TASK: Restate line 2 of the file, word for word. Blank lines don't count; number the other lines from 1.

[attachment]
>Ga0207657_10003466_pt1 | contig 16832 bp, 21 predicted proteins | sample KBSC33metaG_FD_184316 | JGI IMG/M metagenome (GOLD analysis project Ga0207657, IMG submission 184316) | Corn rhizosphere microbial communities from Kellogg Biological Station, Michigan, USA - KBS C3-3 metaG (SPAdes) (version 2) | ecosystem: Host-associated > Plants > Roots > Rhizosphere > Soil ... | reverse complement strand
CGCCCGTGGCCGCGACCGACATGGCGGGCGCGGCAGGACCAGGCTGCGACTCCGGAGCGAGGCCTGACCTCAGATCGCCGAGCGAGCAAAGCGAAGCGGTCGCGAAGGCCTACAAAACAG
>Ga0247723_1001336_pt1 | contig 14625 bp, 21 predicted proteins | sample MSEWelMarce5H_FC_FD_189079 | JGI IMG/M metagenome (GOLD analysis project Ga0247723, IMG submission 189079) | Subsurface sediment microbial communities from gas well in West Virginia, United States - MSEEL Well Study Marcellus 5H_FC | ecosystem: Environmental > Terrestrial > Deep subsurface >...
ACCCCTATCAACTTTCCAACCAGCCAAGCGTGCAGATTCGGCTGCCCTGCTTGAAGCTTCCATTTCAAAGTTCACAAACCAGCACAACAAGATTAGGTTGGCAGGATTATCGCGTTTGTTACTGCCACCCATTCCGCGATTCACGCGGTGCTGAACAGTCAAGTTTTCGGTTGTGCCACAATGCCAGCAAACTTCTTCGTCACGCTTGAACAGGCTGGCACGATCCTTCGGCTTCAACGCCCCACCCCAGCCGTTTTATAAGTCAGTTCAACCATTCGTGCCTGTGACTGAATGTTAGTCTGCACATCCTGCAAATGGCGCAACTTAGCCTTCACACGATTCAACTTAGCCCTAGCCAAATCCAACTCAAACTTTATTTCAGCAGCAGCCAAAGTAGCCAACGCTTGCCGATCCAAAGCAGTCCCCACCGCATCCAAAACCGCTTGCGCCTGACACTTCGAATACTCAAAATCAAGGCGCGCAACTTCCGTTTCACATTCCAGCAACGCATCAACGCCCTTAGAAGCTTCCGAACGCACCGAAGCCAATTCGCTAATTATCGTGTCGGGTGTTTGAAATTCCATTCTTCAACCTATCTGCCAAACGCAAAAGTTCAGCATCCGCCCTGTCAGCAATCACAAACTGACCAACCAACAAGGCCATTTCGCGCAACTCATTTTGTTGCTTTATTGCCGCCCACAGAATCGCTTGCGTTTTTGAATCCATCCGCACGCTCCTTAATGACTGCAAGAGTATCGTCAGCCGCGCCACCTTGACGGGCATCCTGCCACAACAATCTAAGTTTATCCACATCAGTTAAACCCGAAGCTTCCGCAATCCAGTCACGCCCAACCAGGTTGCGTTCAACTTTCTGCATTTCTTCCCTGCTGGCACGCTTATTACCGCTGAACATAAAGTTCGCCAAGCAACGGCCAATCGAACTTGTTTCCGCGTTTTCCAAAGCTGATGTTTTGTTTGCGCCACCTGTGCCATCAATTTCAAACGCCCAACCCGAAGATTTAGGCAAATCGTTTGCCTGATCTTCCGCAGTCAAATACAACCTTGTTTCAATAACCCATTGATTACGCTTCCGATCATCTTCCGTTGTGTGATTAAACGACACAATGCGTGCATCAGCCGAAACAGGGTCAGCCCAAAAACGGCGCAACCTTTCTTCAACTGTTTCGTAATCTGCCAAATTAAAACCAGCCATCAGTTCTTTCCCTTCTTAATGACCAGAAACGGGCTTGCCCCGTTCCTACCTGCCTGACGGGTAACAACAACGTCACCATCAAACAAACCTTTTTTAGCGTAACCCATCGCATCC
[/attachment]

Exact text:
CGCCCGTGGCCGCGACCGACATGGCGGGCGCGGCAGGACCAGGCTGCGACTCCGGAGCGAGGCCTGACCTCAGATCGCCGAGCGAGCAAAGCGAAGCGGTCGCGAAGGCCTACAAAACAG